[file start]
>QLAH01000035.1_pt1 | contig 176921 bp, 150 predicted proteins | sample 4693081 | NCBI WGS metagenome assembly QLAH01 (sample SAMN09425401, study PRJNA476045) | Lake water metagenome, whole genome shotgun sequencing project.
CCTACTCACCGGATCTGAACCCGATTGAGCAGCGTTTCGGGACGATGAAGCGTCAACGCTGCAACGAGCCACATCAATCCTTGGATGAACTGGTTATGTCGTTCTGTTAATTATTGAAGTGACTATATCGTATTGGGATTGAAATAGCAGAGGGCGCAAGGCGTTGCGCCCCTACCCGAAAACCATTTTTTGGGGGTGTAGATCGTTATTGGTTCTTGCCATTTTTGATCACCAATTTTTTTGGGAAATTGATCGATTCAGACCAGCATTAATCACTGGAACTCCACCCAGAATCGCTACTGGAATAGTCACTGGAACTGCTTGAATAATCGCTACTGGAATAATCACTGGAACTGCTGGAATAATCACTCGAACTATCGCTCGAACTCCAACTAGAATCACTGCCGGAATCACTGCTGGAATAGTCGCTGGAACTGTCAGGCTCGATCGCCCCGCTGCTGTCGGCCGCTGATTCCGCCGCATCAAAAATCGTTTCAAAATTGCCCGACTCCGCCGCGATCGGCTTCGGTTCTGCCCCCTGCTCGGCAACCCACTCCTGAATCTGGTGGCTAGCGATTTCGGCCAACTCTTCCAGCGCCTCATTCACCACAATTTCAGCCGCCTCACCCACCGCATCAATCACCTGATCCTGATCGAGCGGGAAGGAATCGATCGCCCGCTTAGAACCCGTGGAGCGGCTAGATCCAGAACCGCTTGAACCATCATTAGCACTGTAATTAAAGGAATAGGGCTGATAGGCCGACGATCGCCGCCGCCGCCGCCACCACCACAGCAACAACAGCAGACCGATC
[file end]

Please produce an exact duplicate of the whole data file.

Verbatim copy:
>QLAH01000035.1_pt1 | contig 176921 bp, 150 predicted proteins | sample 4693081 | NCBI WGS metagenome assembly QLAH01 (sample SAMN09425401, study PRJNA476045) | Lake water metagenome, whole genome shotgun sequencing project.
CCTACTCACCGGATCTGAACCCGATTGAGCAGCGTTTCGGGACGATGAAGCGTCAACGCTGCAACGAGCCACATCAATCCTTGGATGAACTGGTTATGTCGTTCTGTTAATTATTGAAGTGACTATATCGTATTGGGATTGAAATAGCAGAGGGCGCAAGGCGTTGCGCCCCTACCCGAAAACCATTTTTTGGGGGTGTAGATCGTTATTGGTTCTTGCCATTTTTGATCACCAATTTTTTTGGGAAATTGATCGATTCAGACCAGCATTAATCACTGGAACTCCACCCAGAATCGCTACTGGAATAGTCACTGGAACTGCTTGAATAATCGCTACTGGAATAATCACTGGAACTGCTGGAATAATCACTCGAACTATCGCTCGAACTCCAACTAGAATCACTGCCGGAATCACTGCTGGAATAGTCGCTGGAACTGTCAGGCTCGATCGCCCCGCTGCTGTCGGCCGCTGATTCCGCCGCATCAAAAATCGTTTCAAAATTGCCCGACTCCGCCGCGATCGGCTTCGGTTCTGCCCCCTGCTCGGCAACCCACTCCTGAATCTGGTGGCTAGCGATTTCGGCCAACTCTTCCAGCGCCTCATTCACCACAATTTCAGCCGCCTCACCCACCGCATCAATCACCTGATCCTGATCGAGCGGGAAGGAATCGATCGCCCGCTTAGAACCCGTGGAGCGGCTAGATCCAGAACCGCTTGAACCATCATTAGCACTGTAATTAAAGGAATAGGGCTGATAGGCCGACGATCGCCGCCGCCGCCGCCACCACCACAGCAACAACAGCAGACCGATC